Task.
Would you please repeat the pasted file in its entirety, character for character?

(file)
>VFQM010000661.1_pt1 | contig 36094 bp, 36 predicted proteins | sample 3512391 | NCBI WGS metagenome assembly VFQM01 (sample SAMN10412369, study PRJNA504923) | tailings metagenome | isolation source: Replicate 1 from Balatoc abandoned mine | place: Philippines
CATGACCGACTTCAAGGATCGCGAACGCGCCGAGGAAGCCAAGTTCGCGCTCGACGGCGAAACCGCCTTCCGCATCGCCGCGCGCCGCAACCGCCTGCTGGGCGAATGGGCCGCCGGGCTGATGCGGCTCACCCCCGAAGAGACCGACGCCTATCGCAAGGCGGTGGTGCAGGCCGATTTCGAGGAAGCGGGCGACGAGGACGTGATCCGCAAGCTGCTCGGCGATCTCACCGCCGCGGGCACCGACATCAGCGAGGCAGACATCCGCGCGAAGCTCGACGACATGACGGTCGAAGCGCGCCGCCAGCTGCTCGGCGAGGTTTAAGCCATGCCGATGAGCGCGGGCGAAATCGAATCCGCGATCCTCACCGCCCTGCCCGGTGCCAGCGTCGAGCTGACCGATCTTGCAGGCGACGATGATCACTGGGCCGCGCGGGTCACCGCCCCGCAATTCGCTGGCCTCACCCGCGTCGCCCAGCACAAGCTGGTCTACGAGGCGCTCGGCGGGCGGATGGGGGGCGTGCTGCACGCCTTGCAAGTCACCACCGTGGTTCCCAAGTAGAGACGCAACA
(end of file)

>VFQM010000661.1_pt1 | contig 36094 bp, 36 predicted proteins | sample 3512391 | NCBI WGS metagenome assembly VFQM01 (sample SAMN10412369, study PRJNA504923) | tailings metagenome | isolation source: Replicate 1 from Balatoc abandoned mine | place: Philippines
CATGACCGACTTCAAGGATCGCGAACGCGCCGAGGAAGCCAAGTTCGCGCTCGACGGCGAAACCGCCTTCCGCATCGCCGCGCGCCGCAACCGCCTGCTGGGCGAATGGGCCGCCGGGCTGATGCGGCTCACCCCCGAAGAGACCGACGCCTATCGCAAGGCGGTGGTGCAGGCCGATTTCGAGGAAGCGGGCGACGAGGACGTGATCCGCAAGCTGCTCGGCGATCTCACCGCCGCGGGCACCGACATCAGCGAGGCAGACATCCGCGCGAAGCTCGACGACATGACGGTCGAAGCGCGCCGCCAGCTGCTCGGCGAGGTTTAAGCCATGCCGATGAGCGCGGGCGAAATCGAATCCGCGATCCTCACCGCCCTGCCCGGTGCCAGCGTCGAGCTGACCGATCTTGCAGGCGACGATGATCACTGGGCCGCGCGGGTCACCGCCCCGCAATTCGCTGGCCTCACCCGCGTCGCCCAGCACAAGCTGGTCTACGAGGCGCTCGGCGGGCGGATGGGGGGCGTGCTGCACGCCTTGCAAGTCACCACCGTGGTTCCCAAGTAGAGACGCAACA